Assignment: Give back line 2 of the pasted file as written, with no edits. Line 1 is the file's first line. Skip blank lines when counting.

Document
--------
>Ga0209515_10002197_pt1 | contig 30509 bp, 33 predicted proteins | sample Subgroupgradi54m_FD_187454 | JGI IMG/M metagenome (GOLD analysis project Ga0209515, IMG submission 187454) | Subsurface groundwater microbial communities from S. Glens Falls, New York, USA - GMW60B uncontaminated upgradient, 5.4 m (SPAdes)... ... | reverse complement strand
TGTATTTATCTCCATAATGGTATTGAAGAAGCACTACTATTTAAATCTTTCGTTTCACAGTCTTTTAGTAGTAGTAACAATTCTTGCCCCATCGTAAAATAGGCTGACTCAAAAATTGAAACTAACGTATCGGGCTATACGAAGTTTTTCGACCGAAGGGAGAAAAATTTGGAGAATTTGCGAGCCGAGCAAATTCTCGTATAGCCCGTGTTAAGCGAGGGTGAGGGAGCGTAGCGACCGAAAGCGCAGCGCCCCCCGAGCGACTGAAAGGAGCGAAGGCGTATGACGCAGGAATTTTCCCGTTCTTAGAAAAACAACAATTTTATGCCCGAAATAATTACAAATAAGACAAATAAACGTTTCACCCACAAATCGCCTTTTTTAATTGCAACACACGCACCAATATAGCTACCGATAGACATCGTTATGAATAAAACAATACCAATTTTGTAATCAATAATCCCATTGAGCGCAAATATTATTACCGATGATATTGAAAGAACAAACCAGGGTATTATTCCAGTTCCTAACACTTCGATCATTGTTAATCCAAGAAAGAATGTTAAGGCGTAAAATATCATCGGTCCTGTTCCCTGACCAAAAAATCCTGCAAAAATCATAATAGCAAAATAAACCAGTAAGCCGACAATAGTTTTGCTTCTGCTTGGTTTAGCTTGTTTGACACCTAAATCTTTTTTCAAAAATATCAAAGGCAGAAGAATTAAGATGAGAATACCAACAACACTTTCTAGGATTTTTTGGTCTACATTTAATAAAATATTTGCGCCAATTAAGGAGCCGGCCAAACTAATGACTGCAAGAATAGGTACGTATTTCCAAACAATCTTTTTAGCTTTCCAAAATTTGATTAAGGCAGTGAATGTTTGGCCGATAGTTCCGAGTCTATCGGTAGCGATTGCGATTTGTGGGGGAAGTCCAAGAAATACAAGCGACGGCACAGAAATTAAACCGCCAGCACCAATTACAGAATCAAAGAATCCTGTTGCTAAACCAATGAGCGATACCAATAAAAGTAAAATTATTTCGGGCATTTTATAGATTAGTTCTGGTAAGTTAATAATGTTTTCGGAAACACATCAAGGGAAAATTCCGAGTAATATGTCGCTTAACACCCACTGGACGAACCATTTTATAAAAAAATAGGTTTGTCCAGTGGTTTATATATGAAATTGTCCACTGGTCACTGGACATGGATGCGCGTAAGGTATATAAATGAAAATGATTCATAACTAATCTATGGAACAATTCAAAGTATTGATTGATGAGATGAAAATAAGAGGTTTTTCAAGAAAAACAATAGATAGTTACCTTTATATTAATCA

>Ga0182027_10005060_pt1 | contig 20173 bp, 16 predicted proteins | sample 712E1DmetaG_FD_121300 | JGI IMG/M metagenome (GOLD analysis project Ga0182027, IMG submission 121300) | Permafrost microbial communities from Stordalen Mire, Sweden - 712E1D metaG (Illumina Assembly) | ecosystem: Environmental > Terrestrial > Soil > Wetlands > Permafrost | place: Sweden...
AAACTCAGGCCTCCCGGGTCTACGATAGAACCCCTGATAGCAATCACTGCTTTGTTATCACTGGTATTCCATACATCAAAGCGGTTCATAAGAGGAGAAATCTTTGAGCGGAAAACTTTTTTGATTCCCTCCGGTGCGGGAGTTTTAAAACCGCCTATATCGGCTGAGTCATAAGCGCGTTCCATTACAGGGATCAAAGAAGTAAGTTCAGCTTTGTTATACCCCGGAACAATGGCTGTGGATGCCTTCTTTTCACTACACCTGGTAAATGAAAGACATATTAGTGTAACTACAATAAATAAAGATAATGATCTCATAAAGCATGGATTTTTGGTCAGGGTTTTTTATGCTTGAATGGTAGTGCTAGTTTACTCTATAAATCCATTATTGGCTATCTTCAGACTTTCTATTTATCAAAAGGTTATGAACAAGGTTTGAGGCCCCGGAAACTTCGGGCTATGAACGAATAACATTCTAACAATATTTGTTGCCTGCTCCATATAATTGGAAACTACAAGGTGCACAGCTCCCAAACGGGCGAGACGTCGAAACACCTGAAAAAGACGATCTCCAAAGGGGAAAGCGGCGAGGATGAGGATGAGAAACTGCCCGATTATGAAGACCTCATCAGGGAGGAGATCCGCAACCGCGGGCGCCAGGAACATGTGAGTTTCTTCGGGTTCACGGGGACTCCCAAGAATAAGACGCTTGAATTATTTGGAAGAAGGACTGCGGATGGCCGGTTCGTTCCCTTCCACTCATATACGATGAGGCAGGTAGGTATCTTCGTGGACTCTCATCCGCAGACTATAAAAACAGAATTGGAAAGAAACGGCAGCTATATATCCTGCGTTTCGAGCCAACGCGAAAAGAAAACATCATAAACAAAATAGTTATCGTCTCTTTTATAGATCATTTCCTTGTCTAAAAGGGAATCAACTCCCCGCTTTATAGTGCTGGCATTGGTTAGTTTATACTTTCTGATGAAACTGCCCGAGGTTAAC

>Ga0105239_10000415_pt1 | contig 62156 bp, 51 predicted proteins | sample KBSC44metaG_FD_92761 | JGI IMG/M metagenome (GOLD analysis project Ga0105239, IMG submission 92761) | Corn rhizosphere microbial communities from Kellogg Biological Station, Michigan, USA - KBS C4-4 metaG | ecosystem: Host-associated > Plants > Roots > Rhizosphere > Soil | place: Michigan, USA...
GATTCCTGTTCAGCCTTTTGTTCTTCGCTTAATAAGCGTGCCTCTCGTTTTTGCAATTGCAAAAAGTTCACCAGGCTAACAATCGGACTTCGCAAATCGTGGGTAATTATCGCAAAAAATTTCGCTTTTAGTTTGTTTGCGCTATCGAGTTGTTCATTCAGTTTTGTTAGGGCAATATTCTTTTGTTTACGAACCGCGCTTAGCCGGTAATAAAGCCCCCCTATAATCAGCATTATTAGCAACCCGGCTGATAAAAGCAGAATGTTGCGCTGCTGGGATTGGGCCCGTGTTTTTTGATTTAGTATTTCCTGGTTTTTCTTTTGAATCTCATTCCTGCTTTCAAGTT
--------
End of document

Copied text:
TGTATTTATCTCCATAATGGTATTGAAGAAGCACTACTATTTAAATCTTTCGTTTCACAGTCTTTTAGTAGTAGTAACAATTCTTGCCCCATCGTAAAATAGGCTGACTCAAAAATTGAAACTAACGTATCGGGCTATACGAAGTTTTTCGACCGAAGGGAGAAAAATTTGGAGAATTTGCGAGCCGAGCAAATTCTCGTATAGCCCGTGTTAAGCGAGGGTGAGGGAGCGTAGCGACCGAAAGCGCAGCGCCCCCCGAGCGACTGAAAGGAGCGAAGGCGTATGACGCAGGAATTTTCCCGTTCTTAGAAAAACAACAATTTTATGCCCGAAATAATTACAAATAAGACAAATAAACGTTTCACCCACAAATCGCCTTTTTTAATTGCAACACACGCACCAATATAGCTACCGATAGACATCGTTATGAATAAAACAATACCAATTTTGTAATCAATAATCCCATTGAGCGCAAATATTATTACCGATGATATTGAAAGAACAAACCAGGGTATTATTCCAGTTCCTAACACTTCGATCATTGTTAATCCAAGAAAGAATGTTAAGGCGTAAAATATCATCGGTCCTGTTCCCTGACCAAAAAATCCTGCAAAAATCATAATAGCAAAATAAACCAGTAAGCCGACAATAGTTTTGCTTCTGCTTGGTTTAGCTTGTTTGACACCTAAATCTTTTTTCAAAAATATCAAAGGCAGAAGAATTAAGATGAGAATACCAACAACACTTTCTAGGATTTTTTGGTCTACATTTAATAAAATATTTGCGCCAATTAAGGAGCCGGCCAAACTAATGACTGCAAGAATAGGTACGTATTTCCAAACAATCTTTTTAGCTTTCCAAAATTTGATTAAGGCAGTGAATGTTTGGCCGATAGTTCCGAGTCTATCGGTAGCGATTGCGATTTGTGGGGGAAGTCCAAGAAATACAAGCGACGGCACAGAAATTAAACCGCCAGCACCAATTACAGAATCAAAGAATCCTGTTGCTAAACCAATGAGCGATACCAATAAAAGTAAAATTATTTCGGGCATTTTATAGATTAGTTCTGGTAAGTTAATAATGTTTTCGGAAACACATCAAGGGAAAATTCCGAGTAATATGTCGCTTAACACCCACTGGACGAACCATTTTATAAAAAAATAGGTTTGTCCAGTGGTTTATATATGAAATTGTCCACTGGTCACTGGACATGGATGCGCGTAAGGTATATAAATGAAAATGATTCATAACTAATCTATGGAACAATTCAAAGTATTGATTGATGAGATGAAAATAAGAGGTTTTTCAAGAAAAACAATAGATAGTTACCTTTATATTAATCA